About 6 months ago we started hosting dinners in our home through EatWith, a global community that connects guests with welcoming hosts to eat meals in the hosts home. It’s kind of like AirBnb, but for eating. These are also much more than meals you would have if you went to a restaurant, these are experiences.
Every meal we’ve hosted has been amazing. We’ve done mostly Shabbat dinners for a couple of reasons. The first is that it is the night of the week that we typically have people over, and I cook for two days regardless. Secondly, we love to share our traditions about Shabbat. Our meals have been mixes of friends and strangers, locals and tourists, and a mix of different beliefs and religions.
We put a lot into these meals. How we frame them on the website, how the flow of the evening looks, who should meet or sit next to whom, and of course, the menu. I spend so many hours putting together a menu, and then editing it until it feels perfect. Since I have this blog space now I wanted to share the menus and the experience of welcoming a group of perfect strangers into our home for an intimate dinner. It’s really very awesome.
This month’s “Shabbat Table Astoria” was unique in that all our eight guests worked for the same company in Sweden and were in New York City for a work event. None of them were Jewish, but all were very excited to hear about our traditions and participate.
When I plan a menu it tends to be very vegetarian friendly with only one meat dish and plenty of seasonal produce featured throughout. I serve family style, so dishes get passed and everything is homemade. This was the menu:
Two loaves of homemade challah, one plain and one za’atar
White bean herb dip with sage, parsley, mint and lemon
Roasted tomato tart with caramelized onions, topped with fresh basil
Mixed baby kale salad with a pomegranate vinaigretteFor the Main:
Herbed and lemon roasted chicken
Roasted sweet potatoes and grapes with rosemary in honey balsamic reduction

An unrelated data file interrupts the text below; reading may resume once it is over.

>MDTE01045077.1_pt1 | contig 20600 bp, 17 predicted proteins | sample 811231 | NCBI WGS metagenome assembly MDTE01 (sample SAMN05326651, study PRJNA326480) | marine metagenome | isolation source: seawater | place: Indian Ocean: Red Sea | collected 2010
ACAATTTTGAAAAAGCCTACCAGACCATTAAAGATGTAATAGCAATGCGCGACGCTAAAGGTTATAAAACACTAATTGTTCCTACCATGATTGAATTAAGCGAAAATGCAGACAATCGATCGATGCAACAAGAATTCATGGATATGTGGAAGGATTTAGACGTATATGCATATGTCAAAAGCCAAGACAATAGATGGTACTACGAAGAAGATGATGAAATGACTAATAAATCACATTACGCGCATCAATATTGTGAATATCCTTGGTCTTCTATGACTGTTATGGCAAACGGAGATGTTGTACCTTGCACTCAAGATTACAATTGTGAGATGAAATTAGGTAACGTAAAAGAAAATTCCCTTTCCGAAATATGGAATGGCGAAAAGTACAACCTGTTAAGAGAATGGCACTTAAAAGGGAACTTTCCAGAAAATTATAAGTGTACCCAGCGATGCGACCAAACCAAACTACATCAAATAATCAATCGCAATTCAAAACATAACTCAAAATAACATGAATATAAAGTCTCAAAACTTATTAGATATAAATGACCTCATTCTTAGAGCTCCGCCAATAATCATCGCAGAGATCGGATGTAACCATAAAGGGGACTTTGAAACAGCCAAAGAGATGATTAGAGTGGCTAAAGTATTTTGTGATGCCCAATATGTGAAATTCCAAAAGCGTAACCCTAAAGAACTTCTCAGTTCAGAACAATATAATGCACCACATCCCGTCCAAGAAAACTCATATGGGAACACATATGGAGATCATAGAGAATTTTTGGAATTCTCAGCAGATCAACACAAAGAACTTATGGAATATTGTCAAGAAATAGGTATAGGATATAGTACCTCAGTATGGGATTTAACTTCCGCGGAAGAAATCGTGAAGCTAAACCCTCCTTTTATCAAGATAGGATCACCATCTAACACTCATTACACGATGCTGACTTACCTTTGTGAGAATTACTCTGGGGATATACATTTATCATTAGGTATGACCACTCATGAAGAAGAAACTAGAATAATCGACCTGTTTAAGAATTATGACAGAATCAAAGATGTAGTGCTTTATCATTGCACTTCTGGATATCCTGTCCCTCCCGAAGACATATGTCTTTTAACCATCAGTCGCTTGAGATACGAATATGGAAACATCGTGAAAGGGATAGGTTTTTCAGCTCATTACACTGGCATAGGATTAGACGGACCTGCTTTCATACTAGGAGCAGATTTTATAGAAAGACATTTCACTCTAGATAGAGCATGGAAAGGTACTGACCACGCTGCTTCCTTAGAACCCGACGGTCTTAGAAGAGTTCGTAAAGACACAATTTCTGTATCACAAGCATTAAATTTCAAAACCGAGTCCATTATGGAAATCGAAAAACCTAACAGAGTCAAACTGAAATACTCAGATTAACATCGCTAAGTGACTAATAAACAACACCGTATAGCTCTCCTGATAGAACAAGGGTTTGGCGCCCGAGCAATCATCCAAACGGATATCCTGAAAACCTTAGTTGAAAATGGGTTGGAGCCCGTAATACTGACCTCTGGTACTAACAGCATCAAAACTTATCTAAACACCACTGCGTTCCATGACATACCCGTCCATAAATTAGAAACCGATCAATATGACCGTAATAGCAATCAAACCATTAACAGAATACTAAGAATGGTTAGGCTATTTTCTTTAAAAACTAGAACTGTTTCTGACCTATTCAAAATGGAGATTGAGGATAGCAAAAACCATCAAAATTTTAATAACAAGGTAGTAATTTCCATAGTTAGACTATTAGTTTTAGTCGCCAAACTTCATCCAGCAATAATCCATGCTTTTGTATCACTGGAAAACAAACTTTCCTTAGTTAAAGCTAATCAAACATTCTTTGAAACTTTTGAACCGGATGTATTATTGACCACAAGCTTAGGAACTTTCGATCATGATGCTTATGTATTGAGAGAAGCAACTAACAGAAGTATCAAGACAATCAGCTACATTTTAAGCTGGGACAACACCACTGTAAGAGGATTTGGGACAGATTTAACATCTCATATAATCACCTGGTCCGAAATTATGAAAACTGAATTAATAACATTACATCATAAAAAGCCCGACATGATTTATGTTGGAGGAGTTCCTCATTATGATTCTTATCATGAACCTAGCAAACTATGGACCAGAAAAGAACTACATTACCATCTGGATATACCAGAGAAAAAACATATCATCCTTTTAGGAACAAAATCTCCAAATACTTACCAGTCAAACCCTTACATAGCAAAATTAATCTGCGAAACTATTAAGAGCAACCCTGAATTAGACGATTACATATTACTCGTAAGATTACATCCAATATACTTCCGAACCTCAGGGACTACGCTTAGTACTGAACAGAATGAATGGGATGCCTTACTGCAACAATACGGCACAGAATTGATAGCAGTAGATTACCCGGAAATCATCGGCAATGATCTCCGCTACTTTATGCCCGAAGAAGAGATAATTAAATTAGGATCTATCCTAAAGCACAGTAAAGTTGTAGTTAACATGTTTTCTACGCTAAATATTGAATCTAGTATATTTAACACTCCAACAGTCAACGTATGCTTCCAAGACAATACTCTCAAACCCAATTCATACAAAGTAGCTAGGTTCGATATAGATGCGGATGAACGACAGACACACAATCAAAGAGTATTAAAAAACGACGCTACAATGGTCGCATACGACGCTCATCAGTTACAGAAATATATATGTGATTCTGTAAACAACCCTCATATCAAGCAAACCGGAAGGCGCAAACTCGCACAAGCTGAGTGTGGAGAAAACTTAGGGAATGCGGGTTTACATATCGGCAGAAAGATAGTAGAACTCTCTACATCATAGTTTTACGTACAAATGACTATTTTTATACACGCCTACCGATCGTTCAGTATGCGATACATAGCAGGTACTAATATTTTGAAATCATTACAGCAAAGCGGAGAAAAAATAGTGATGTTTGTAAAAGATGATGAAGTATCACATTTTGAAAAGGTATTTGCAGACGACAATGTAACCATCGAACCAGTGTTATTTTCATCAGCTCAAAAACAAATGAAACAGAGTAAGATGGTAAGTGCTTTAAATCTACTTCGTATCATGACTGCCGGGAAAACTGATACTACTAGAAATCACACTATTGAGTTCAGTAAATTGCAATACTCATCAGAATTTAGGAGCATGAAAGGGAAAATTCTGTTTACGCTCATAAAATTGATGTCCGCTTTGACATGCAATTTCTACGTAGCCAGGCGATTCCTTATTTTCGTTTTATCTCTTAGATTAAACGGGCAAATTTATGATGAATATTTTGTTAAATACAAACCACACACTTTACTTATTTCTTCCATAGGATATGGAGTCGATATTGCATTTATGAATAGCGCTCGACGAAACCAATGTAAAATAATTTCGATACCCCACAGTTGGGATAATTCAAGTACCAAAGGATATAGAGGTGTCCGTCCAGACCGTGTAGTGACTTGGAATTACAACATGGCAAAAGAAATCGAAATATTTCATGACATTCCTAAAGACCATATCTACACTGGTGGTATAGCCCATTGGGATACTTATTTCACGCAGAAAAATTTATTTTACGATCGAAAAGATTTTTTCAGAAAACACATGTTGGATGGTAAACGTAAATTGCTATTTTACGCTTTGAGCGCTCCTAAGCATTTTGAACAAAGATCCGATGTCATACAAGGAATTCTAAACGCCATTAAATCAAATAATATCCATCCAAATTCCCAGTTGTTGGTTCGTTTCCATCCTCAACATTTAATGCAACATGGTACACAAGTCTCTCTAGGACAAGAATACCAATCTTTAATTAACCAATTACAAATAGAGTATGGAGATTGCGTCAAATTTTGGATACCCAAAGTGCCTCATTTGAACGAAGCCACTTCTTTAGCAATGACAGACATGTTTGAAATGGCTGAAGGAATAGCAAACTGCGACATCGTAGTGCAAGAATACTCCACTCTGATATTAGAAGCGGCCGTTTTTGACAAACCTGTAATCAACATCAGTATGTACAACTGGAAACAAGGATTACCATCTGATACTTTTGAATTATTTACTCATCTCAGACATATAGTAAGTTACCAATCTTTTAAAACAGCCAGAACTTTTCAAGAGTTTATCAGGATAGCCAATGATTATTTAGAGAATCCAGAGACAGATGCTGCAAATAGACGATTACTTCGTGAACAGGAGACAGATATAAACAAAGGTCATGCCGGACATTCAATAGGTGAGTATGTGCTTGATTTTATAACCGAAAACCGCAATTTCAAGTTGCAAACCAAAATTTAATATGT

Zucchini, corn, and cilantro frittata
Grilled portobello mushrooms with chimichurri sauce
Lemon olive oil cake
Chocolate chip cookie sandwich
The menu is designed for a dinner party. It keeps in mind when the stove needs to be used and at what temp, what can be prepared in advance and warmed up in the oven last minute, and what can be served at room temperature. For instance the frittata’s ingredients were prepared in advanced, re-heated in the pan, and the eggs were added while Ari was carving chickens because to cook the eggs and cut up the bird take about the same amount of time. Plus you get hot frittata.
When hosting and cooking a meal for complete strangers there’s a balance that I’m still learning how to master. When you host you need to be available to your guests, make sure everyone is comfortable, and that food, drink, and conversation are flowing.
Sometimes that means compromising on other things, like plating. That’s not to say that I don’t work super hard to make sure my food looks beautiful but when I’m shuttling between two rooms and trying to keep a balance they often don’t end up as picture perfect as I would like. But they are family style and rustic.
It also means that I forget to snap photos of all my food. Ari holding chickens was actually shot by Clay Williams for EatWith months ago. Plus the lighting in our apartment by night is so eh..what I’m trying to say is: forgive me!